So you’re looking at the documentation for an API which was obviously generated with Swagger and you’re wondering how to get the underlying JSON file so you can import it into Postman and leverage it for whatever you’re eager to build.
No worries, it’s fairly straightforward. Simply go into Inspect mode, and search for either swagger.json or openapi.json. (The filename will depend on whether they’re using the older or newer specification, but Postman can import either one– so it doesn’t really matter for your purposes beyond simply finding it.) There will probably be about half-a-dozen references to the JSON file, including one which will give you the details you need to infer the location of the file. From there, you can open it in a new tab, save it, etc.
Quick tidbit I discovered while troubleshooting my Echo Dot recently– hope someone else might find it useful.
Have you ever lost track of which generation of Echo Dot you’re working with? 2nd gen, 3rd gen, etc.? The good news is Alexa is savvy enough to tell you which hardware generation you’re talking to, with the simple request of: “Alexa, tell me about this device.”
You’ll wind up with a response along these lines:
It’s been a significant week in my health/physique transformation goals.
I’d been using an old Weight Watchers scale to track my weight/body fat loss, but began having issues with the bio-impedance functionality failing repeatedly during my weekly weigh-ins. I tried replacing the batteries, but that didn’t seem to successfully resolve the issue. Finally, after a frustrating morning of spending 15 minutes weighing and re-weighing myself just to get any data beyond my total body weight, I’d decided I’d had enough and ordered a replacement scale.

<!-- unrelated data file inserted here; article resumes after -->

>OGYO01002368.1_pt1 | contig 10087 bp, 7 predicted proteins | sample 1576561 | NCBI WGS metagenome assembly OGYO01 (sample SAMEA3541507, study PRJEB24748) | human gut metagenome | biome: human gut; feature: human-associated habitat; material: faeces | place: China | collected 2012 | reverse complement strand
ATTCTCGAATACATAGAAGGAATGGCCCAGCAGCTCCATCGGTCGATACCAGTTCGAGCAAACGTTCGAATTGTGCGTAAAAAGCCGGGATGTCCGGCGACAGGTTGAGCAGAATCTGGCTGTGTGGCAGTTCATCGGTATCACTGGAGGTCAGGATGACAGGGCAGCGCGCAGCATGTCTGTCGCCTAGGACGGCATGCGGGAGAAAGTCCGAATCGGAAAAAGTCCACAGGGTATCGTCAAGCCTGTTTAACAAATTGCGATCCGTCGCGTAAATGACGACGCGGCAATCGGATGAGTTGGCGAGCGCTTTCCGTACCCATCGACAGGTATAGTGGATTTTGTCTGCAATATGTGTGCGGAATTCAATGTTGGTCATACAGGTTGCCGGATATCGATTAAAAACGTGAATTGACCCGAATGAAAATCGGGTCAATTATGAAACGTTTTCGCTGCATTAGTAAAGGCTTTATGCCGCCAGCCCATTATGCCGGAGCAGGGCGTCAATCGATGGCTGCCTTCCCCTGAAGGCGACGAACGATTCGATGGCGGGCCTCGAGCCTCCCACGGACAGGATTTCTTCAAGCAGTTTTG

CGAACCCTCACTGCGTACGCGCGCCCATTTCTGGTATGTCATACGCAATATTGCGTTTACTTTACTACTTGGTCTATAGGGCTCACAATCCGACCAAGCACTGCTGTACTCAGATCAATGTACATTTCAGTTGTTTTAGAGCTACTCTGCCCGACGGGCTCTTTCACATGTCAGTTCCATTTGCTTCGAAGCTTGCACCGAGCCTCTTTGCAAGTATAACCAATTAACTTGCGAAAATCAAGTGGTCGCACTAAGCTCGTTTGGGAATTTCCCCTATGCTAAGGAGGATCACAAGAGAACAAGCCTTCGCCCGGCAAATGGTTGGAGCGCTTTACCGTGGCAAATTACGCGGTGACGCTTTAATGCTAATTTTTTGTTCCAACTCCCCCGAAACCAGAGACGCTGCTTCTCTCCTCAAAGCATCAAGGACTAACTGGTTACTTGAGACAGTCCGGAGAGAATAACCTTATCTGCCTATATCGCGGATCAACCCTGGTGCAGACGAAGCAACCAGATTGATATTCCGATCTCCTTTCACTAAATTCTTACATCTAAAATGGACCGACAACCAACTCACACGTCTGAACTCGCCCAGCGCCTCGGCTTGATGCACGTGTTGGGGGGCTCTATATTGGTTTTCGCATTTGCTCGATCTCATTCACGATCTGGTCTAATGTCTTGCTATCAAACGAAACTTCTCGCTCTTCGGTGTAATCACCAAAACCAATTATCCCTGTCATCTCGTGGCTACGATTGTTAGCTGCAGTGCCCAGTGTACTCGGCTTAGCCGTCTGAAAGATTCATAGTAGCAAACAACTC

That’s where the “RENPHO Body Fat Scale Smart BMI Scale Digital Bathroom Wireless Weight Scale, Body Composition Analyzer with Smartphone App sync with Bluetooth” (what a mouthful) comes in. It measures more metrics than the older WW scale, uses a combination of Bluetooth connectivity and an Android app to update Google Fit, and the price was around $30 USD (after tax, free shipping).
Although the process of setting up a user account on RENPHO’s site was a little awkward– basically, the initial attempt timed out/failed, but the subsequent attempt told me my account already existed– but everything after that has just worked wonderfully. I’ve used it twice already, and the Android app seamlessly updates Google Fit after you grant it permission to do so once. You open the app on your phone, step on the scale and wait for it to do its bio-impedance scan (don’t do this if you’re pregnant or have implanted medical devices like a pacemaker, by the way) and everything else happens automatically so you can get on with your day.
And speaking of Google Fit, the most recent update adds heart and respiratory rate measurements to its features list. That missing heart rate data in particular was one of the few things which irritated me, but I wasn’t thrilled about dropping $200-300 USD on a watch, ring, what-have-you just to fill in that incomplete data. But with this latest Google Fit update, I just put a fingertip over the camera lens and hold still for less than a minute, and voila! It turns out my resting heart rate is comparable to what it was back in 2003, much to my surprise.